Ten automakers have committed to the government and a private safety group that they will include automatic emergency braking in all new cars, a step transportation officials say could significantly reduce traffic deaths and injuries.
But safety advocates were swift to criticize the effort as a backroom deal that allows automakers to avoid the possibility that the Transportation Department will impose a legal requirement for inclusion of the braking systems in cars and set binding standards for the technology.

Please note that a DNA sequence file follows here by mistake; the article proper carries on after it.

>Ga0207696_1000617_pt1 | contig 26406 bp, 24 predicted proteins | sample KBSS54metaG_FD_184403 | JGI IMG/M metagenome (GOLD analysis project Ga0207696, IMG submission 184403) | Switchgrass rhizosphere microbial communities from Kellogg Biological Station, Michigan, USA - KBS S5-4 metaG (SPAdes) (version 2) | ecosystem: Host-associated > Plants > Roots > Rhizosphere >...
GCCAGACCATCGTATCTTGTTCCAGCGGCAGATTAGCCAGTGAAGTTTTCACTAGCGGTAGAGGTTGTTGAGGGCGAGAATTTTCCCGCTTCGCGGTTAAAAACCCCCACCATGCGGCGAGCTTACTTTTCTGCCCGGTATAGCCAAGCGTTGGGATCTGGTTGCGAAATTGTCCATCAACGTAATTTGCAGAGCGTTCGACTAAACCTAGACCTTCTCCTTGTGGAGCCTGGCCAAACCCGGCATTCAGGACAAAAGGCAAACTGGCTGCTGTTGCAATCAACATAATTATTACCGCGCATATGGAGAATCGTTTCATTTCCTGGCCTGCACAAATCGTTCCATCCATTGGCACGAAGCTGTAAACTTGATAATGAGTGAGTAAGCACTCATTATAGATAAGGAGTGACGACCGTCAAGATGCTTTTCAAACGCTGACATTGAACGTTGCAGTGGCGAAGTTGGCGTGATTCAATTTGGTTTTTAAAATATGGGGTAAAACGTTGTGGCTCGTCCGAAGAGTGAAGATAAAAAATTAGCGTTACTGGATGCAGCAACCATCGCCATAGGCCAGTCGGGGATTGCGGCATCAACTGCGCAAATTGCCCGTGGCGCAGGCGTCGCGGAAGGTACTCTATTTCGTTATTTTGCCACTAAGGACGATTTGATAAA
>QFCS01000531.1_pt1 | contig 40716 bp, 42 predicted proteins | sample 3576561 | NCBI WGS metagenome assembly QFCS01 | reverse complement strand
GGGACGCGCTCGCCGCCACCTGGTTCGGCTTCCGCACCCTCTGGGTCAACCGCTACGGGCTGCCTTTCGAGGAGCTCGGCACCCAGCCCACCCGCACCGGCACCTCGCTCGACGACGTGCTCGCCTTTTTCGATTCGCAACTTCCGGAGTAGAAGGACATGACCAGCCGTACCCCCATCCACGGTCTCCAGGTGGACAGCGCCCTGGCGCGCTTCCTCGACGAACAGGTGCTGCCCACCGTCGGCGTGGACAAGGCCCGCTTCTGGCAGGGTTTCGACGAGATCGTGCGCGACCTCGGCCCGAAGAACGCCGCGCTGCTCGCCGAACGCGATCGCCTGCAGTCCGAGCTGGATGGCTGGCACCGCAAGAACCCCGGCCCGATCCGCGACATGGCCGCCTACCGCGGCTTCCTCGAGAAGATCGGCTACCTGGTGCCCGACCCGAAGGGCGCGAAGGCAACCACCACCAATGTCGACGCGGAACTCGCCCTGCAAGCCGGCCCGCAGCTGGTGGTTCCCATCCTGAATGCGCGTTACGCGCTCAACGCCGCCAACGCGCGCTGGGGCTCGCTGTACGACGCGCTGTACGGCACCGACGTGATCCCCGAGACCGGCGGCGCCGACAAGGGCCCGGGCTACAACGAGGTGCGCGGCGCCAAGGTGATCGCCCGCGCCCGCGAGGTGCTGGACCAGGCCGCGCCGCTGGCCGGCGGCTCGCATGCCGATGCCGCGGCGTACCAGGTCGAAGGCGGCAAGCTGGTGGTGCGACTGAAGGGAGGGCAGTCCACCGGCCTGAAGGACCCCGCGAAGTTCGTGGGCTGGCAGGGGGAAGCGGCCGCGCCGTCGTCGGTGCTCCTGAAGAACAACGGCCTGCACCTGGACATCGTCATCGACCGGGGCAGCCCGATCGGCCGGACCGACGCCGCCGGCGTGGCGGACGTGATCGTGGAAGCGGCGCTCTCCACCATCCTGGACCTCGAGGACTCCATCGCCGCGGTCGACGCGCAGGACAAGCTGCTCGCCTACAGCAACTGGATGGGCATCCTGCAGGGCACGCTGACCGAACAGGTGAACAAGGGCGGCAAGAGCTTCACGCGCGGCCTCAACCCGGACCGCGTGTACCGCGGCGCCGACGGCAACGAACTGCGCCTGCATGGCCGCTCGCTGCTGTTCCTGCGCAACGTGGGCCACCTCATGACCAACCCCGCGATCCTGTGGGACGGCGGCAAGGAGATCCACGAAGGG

Making the technology widely available is part of a new era in vehicle safety in which the focus is on preventing crashes rather than on protecting occupants from their effects, Transportation Secretary Anthony Foxx said Friday in a statement announcing the commitments.
The announcement didn’t specify a timetable for implementing the change. The automakers are Audi, BMW, Ford, General Motors, Mazda, Mercedes Benz, Tesla, Toyota, Volkswagen and Volvo. The manufacturers represented 57 percent of U.S. car and light truck sales in 2014.